Finally, Iranian diplomacy is influenced by domestic factors and factions. This may often prevent the government of Iran from presenting a coherent and consistent policy for negotiations. There are numerous factions among the Iranian elite competing for power, and it may work in the interests of various factors to appear tough or conciliatory at various points in order to gain the upper hand in Iran. For example, an attempt made by the United States in 1998-1999 to discuss better relations with Iran went nowhere due to factional infighting within Iran.[17] Iran’s many competing factions and tangled political setup also mean that Iranian diplomacy may often be conducted through bodies or individuals who do not wield the power they might be thought to on the basis of their titles. General policy and final decisions are usually made by the Supreme Leader and not the President.[18] As such, it is important to talk to the right people and not be distracted or influenced by statements coming from people in Iran such as President Ahmadinejad, who despite his title, has limited ability to set policy. Unfortunately, many non-Iranians unfamiliar with Iran’s political system assume that Iran is a dictatorship. However, this is not the case, and laws, treaties, and other decisions often have to get the approval of a parliament (Majlis) or various ministries. Although the course of events is almost always set by the Supreme Leader, Iran’s government still has to go through various channels before a new policy can be implemented, just like American sanctions on Iran would need the approval of Congress to be lifted, even if the President decides to change America’s policy towards Iran.


The more unique aspects of Iran’s diplomatic style come into play when a major issue is at stake, one that is perceived to affect Iran’s political system or prestige, or one related to a historical grievance. These are not the result of stupidity or irrationality but are the product of domestic factors, history, pride, or calculation. It is important for Americans or any foreign power dealing with Iran to move beyond stereotypes regarding the Iranian Furthermore, it is essential to avoid misconceptions of Iran that may arise because of the projection of one’s own country’s style of diplomacy on Iran. For example, Americans might believe that putting economic pressure on Iran will prompt the Iranian government to negotiate or scrap their nuclear program because it is in their rational economic interests to do so. However, putting pressure on Iran is likely to trigger an even more obstinate Iranian position because Iranians believe it is both unjust and weak- Iranians despite weakness- to give in to pressure. It is also important to remember that Iran is influenced by its history and holds grudges longer than many Western countries do. It has become more common in the modern West to work beyond historical grudges when conducting diplomacy but this is not necessarily the case in Iran, or much of the world.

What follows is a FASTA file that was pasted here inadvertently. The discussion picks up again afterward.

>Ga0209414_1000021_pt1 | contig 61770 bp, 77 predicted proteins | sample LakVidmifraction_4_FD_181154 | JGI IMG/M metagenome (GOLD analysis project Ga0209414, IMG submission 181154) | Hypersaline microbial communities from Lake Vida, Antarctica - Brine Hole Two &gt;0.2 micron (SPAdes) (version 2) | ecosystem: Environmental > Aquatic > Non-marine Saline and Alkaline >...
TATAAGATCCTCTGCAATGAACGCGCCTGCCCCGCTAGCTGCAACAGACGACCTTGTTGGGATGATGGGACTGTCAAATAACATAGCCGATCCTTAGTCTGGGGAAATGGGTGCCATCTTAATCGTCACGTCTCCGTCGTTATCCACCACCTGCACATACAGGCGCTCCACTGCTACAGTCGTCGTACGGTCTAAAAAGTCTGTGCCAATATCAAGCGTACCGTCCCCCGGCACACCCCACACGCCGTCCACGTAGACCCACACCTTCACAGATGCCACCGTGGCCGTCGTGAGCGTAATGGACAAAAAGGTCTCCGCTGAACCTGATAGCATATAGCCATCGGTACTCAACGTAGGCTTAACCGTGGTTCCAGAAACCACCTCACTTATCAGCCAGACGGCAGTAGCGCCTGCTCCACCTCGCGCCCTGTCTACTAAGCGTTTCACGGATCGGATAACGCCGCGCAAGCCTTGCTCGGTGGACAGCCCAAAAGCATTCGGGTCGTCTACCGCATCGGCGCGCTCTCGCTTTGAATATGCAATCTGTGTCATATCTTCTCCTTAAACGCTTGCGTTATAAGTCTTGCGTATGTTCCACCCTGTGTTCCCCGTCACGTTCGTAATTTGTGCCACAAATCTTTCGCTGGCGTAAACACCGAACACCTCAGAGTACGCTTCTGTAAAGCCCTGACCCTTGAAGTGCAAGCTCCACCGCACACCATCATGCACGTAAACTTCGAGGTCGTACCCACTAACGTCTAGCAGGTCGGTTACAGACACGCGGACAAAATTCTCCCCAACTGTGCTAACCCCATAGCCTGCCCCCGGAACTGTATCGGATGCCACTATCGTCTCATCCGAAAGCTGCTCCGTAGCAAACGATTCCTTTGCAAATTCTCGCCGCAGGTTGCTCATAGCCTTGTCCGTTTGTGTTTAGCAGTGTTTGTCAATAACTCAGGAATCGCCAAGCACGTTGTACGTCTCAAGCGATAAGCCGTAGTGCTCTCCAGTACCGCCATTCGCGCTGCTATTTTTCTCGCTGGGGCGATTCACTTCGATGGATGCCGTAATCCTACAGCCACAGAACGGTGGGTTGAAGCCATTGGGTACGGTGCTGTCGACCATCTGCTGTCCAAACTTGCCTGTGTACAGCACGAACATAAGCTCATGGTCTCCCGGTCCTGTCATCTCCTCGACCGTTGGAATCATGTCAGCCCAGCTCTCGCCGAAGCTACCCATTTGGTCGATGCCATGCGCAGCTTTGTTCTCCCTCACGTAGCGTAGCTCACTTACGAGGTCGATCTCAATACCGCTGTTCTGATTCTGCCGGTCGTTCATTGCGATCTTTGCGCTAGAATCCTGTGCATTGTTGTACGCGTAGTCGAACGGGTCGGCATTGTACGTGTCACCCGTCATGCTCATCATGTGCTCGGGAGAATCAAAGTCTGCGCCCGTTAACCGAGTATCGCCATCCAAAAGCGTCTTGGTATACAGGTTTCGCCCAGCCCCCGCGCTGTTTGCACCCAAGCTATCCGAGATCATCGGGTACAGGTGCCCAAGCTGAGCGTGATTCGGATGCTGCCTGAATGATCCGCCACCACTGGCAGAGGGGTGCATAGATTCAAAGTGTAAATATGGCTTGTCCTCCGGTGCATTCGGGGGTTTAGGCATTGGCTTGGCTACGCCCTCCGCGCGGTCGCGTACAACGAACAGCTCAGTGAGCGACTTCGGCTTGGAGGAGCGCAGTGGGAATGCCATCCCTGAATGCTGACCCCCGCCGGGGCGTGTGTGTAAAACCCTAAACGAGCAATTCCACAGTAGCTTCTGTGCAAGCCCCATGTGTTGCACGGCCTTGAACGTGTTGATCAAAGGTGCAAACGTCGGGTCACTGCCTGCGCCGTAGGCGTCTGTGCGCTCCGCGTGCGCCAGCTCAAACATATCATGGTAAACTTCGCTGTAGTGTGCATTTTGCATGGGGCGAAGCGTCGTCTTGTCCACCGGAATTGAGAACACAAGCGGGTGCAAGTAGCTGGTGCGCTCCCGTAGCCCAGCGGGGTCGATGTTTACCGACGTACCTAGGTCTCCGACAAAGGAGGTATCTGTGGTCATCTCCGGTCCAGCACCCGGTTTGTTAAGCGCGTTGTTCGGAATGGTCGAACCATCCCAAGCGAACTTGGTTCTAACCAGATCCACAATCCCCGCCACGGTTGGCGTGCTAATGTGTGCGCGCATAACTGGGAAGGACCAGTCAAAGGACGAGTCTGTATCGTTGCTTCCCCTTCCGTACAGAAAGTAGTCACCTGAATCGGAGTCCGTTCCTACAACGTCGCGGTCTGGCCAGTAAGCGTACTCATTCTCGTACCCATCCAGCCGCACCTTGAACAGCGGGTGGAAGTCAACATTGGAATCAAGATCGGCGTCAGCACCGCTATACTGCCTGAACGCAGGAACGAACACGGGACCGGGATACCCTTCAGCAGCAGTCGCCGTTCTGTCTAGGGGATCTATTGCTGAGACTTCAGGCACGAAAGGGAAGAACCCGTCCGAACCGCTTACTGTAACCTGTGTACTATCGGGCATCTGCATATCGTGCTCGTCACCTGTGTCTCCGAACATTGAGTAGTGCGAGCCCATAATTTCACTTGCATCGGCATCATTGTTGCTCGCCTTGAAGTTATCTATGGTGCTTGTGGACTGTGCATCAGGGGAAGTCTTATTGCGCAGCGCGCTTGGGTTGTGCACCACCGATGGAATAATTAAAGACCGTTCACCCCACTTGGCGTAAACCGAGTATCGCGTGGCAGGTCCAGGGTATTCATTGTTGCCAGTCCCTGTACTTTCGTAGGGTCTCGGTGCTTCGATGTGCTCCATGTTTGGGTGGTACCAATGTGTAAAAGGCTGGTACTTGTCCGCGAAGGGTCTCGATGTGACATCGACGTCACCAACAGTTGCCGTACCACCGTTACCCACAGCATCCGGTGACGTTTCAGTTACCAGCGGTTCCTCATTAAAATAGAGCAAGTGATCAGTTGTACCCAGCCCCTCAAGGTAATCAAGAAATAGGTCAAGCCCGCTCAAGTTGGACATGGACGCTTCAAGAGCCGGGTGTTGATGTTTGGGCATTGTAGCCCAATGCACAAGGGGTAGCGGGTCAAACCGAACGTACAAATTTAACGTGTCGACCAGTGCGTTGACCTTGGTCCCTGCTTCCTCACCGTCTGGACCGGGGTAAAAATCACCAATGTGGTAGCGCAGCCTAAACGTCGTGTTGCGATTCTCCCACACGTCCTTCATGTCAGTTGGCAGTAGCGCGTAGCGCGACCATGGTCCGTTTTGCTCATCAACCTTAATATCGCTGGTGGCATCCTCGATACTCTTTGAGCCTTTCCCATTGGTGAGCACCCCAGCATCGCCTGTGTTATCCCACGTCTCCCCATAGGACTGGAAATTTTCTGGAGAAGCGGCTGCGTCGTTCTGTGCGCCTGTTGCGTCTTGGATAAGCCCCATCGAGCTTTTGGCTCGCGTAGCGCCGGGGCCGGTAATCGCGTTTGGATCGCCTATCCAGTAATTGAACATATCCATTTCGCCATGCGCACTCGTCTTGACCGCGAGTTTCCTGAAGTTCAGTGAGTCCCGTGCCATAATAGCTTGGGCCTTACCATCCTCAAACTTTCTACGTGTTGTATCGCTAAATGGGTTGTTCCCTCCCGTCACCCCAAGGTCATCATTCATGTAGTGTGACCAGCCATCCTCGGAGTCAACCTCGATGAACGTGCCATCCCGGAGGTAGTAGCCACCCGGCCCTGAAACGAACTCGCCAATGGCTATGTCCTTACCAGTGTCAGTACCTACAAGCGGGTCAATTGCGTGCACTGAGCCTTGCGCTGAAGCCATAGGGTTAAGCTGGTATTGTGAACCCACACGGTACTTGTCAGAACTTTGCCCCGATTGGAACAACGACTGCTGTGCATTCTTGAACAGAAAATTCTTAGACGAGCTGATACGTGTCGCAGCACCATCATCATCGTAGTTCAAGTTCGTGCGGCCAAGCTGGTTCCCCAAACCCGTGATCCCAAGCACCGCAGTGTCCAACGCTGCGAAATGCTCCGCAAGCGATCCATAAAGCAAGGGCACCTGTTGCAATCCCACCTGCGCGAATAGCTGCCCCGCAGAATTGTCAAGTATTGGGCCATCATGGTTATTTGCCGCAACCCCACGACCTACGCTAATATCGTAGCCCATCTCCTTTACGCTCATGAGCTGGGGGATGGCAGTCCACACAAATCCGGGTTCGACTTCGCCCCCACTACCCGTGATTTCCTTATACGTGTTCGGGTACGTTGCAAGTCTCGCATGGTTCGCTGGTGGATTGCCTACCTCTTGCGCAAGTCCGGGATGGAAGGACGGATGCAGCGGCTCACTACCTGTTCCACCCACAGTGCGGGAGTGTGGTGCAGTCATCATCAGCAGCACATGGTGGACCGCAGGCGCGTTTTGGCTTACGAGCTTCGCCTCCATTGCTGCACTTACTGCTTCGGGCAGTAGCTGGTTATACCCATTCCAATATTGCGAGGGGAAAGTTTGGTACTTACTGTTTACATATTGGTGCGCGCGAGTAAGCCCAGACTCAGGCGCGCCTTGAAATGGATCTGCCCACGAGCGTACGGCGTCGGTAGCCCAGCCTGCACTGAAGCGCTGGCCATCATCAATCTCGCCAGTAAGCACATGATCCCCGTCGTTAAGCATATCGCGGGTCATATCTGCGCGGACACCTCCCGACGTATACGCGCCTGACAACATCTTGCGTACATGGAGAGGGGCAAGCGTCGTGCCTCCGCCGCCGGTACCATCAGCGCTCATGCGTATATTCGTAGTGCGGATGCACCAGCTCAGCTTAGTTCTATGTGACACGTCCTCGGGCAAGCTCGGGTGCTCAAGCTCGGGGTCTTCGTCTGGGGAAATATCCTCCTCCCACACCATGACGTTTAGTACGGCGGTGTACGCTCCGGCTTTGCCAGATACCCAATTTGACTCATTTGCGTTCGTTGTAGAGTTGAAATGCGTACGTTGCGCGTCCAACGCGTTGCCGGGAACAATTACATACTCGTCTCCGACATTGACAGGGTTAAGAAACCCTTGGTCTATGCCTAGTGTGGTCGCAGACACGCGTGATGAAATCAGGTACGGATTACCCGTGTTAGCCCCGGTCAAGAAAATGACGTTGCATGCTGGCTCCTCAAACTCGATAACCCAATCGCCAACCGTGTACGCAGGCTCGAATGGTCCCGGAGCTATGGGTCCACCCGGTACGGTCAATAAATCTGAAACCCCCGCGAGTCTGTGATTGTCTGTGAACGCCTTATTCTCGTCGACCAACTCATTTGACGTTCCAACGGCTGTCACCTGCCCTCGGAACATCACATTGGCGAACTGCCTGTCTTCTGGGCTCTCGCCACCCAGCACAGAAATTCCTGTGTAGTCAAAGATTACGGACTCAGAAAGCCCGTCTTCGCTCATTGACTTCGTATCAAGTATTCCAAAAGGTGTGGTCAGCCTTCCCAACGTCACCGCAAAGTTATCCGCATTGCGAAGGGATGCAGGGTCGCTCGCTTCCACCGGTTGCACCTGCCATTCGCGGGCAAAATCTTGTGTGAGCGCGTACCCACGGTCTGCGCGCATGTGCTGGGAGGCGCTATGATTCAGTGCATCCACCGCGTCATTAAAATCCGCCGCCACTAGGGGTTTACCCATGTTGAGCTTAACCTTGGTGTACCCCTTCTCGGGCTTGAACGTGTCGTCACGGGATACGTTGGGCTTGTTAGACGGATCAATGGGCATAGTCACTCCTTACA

A further misconceptions may arise about Iranian diplomacy is that Iran inherently pursues relations with rouge states such as North Korea or is a natural destabilizer by sponsoring militant groups such as Hezbollah and Hamas. However, this has more to do with Iran’s reduced ability to pursue more respectable options as a member of the international community because of the political and economic risks of conducting normal relations or doing business in Iran. However, Iran is very much able to act like a normal state in its relations with some of its neighbors in that it carries on regular trade without any historical or ideological component with many of its neighbors. For example, Iran recently finalized a plan in March 2013 to build a gas pipeline to Pakistan.